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I agree that he ground is for ground and not neutral, but why does my original switches not have nuetrals. See the travel switch. Not of my orignal switches use the ground or the nuetral.

Think of it this way. The neutral wire is used as a return path. I know this is AC current and not DC, but think of it like the power coming in on the hot wire and out on the neutral. (This is an over simplification but it gets the point accross)

A regular switch is just breaking the hot wire, so when it is in the off position there is no longer a return path... therefore any electronics in the switch cant function when the switch is in the off position.

The old z-wave switches that did not require a neutral actually did use the load side as a return path, but this caused a very small amount of power to constantly be sent through the light bulb. Even when the switch was "off" it was never "truly off". That worked ok with incandescent bulbs, but now in the days of LED, that no longer works well.

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Is there only one cable (a cable has more than one conductor) that enters the box? Y/N

If YES how many conductors in that cable? 2, 3, more?

If NO then how many cables enter the box?


You could have, if it's only one cable, a switch leg meaning that the hot and neutral from the breaker box enter the box at the fixture first. The neutral is connected to the fixture and the hot runs out of the fixture box (without being connected to the fixture) to the switch and then back to the box with the fixture where it connects to the fixture to complete the circuit. So you end up with a hot lead coming in to the switch box, and a switched hot leg coming back out that goes back to the fixture. No neutral needed in the switch box. Now if you had a switch with a light in it then you would need to bring a neutral into that box but only for the light built into the switch, not for the fixture being controlled by the switch.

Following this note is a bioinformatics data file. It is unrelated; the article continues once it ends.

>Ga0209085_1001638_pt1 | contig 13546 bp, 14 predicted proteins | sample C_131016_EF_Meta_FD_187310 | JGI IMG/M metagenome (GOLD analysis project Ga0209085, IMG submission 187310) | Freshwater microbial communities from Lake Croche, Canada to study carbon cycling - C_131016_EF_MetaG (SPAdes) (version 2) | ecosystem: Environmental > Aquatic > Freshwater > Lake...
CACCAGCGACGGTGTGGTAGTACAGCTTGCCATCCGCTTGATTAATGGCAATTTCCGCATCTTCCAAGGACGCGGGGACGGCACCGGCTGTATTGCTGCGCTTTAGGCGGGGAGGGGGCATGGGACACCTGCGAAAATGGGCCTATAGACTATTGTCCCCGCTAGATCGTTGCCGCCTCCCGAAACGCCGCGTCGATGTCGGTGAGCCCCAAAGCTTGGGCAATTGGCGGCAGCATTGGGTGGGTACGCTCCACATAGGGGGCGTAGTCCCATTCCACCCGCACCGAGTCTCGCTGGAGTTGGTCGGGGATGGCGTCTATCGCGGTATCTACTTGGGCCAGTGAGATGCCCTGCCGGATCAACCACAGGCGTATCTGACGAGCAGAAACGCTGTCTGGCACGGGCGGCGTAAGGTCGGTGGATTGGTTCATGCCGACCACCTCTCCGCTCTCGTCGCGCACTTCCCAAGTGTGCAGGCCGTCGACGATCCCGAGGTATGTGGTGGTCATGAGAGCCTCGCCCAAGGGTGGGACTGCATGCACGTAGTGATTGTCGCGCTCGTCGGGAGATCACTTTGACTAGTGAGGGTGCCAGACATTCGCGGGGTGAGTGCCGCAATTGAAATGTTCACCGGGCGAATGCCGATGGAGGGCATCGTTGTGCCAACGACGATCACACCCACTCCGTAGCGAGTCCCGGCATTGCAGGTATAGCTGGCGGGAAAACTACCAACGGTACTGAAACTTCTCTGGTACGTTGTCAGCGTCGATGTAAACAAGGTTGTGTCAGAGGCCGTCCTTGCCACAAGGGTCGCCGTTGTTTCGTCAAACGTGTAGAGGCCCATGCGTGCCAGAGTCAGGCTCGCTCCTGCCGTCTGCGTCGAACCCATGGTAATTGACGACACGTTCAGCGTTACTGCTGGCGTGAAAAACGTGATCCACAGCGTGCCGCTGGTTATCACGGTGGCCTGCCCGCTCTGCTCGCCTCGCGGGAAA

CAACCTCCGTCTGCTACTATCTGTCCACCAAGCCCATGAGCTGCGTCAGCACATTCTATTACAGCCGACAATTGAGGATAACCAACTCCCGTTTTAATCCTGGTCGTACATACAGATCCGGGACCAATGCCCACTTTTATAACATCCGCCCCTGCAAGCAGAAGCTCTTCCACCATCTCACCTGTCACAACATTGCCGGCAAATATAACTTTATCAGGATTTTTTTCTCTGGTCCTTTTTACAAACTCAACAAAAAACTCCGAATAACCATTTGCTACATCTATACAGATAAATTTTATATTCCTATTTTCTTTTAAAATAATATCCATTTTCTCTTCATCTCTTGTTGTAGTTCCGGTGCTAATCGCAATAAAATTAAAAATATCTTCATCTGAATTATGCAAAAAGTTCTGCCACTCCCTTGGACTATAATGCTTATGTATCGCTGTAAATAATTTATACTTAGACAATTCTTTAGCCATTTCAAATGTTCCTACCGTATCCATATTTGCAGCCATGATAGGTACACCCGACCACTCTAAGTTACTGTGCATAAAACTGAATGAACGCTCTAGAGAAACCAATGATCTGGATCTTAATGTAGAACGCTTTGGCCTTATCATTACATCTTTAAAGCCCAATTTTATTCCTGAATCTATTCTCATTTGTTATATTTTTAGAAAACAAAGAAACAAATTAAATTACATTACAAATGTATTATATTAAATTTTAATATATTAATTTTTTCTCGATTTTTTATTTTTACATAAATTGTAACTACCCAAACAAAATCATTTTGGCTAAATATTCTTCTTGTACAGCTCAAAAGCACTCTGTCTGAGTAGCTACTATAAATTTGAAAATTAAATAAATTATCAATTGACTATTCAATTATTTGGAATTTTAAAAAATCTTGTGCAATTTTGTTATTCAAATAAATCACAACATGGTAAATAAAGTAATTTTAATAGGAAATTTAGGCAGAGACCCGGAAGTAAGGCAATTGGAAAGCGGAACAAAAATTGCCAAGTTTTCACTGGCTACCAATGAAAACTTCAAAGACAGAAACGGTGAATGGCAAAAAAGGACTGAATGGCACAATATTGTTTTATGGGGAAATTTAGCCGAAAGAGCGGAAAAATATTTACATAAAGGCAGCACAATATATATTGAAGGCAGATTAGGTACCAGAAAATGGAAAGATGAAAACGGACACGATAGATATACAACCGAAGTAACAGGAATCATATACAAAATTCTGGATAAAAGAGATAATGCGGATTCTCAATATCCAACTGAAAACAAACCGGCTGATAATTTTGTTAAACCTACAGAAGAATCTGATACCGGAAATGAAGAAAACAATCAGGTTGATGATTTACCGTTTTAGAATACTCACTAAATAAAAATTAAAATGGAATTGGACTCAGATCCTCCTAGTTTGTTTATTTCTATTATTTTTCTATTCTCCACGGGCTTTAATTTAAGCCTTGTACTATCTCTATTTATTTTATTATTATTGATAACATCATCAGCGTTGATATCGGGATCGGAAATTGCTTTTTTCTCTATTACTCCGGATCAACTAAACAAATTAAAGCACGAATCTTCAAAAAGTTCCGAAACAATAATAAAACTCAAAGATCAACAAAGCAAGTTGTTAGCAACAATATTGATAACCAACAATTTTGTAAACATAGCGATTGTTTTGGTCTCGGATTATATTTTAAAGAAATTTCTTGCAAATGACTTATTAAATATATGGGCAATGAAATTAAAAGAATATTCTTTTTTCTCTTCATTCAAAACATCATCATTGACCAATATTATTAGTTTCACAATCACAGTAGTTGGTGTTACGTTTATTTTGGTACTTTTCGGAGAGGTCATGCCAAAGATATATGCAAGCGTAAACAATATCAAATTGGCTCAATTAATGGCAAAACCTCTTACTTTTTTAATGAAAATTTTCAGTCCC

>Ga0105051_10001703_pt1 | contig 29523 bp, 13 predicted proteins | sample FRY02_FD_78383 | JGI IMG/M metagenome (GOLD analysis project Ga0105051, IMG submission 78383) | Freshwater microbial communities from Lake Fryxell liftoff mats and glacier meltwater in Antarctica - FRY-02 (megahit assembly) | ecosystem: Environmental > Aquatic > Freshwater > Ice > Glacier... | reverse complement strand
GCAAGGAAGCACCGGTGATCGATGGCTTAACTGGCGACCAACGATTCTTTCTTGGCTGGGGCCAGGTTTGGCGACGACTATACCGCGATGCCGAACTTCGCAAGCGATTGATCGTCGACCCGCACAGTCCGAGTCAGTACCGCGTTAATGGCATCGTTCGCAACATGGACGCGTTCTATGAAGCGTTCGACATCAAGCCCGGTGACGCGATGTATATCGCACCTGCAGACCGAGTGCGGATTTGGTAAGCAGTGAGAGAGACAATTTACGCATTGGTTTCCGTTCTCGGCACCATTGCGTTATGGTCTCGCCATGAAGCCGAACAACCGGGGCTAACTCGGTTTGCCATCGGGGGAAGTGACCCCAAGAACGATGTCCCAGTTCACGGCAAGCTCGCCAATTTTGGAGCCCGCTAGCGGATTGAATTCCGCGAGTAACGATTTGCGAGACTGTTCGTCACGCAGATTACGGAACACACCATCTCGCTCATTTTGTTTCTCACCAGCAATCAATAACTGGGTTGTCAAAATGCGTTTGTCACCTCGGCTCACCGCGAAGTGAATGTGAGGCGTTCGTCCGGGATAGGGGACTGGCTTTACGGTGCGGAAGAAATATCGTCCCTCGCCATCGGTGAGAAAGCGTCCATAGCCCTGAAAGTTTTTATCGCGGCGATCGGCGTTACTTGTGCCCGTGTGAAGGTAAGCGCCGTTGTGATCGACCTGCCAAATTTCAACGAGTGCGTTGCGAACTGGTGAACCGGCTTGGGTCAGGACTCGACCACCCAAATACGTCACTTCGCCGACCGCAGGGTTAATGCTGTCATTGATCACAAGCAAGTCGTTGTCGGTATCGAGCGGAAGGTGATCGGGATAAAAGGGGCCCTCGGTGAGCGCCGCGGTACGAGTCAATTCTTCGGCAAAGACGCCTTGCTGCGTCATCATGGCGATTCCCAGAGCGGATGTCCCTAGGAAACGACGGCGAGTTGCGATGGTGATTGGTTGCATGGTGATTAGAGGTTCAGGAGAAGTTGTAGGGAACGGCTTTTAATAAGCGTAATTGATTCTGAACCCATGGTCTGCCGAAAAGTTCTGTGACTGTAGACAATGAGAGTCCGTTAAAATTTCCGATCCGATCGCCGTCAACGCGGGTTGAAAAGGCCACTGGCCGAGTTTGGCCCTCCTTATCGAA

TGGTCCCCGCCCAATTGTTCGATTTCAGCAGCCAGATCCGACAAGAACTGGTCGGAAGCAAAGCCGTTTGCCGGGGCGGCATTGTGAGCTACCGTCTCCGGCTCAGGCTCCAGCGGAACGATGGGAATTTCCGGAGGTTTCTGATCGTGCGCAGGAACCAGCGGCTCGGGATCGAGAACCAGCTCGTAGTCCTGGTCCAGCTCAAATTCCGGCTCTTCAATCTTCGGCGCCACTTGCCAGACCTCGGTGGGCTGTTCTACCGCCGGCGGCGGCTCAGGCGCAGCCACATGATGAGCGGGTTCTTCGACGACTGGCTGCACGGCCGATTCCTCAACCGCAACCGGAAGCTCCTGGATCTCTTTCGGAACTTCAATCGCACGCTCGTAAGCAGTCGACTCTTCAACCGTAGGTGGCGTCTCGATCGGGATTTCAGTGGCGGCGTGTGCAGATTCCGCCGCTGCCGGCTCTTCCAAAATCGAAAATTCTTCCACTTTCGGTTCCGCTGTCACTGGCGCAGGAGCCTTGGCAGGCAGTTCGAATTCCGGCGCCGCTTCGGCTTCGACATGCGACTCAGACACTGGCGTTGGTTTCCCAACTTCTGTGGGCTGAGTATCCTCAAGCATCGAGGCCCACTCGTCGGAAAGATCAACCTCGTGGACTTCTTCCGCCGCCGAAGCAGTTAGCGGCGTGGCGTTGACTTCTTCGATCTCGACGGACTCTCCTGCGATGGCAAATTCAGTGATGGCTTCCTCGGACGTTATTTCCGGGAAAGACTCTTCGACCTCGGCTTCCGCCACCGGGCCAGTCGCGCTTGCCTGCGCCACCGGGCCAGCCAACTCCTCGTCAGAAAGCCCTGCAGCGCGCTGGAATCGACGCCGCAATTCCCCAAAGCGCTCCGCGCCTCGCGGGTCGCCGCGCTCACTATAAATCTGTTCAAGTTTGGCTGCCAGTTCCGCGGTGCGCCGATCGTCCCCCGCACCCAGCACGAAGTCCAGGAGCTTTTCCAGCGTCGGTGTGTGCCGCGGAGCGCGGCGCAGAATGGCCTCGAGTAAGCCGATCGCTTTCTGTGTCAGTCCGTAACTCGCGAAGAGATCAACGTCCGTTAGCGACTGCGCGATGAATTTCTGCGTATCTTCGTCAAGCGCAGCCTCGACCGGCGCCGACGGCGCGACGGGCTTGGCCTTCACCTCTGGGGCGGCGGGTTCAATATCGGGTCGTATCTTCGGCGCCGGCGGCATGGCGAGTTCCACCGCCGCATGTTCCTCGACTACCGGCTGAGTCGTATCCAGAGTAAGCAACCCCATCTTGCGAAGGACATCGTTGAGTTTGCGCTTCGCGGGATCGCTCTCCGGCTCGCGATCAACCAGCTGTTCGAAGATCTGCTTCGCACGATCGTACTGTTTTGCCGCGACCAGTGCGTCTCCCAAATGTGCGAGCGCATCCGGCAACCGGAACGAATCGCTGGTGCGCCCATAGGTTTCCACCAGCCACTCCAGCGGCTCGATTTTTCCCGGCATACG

You'll find an decent explanation with graphics here:

http://www.electrical-online.com/adding-an-outlet-or-a-receptacle-from-a-switch-box/

 

Do not use a ground conductor as a neutral. You risk someone getting shocked and you're energizing a bare conductor, so any metal box is now part of that circuit, and the metal screws on the switch or outlet cover plates are now part of the circuit. It's wrong (as in violates the National Electrical Code) and dangerous (as in can kill) and if an electrical fire ever started in your house and the insurance inspector finds your creative wiring you could end up with no insurance coverage.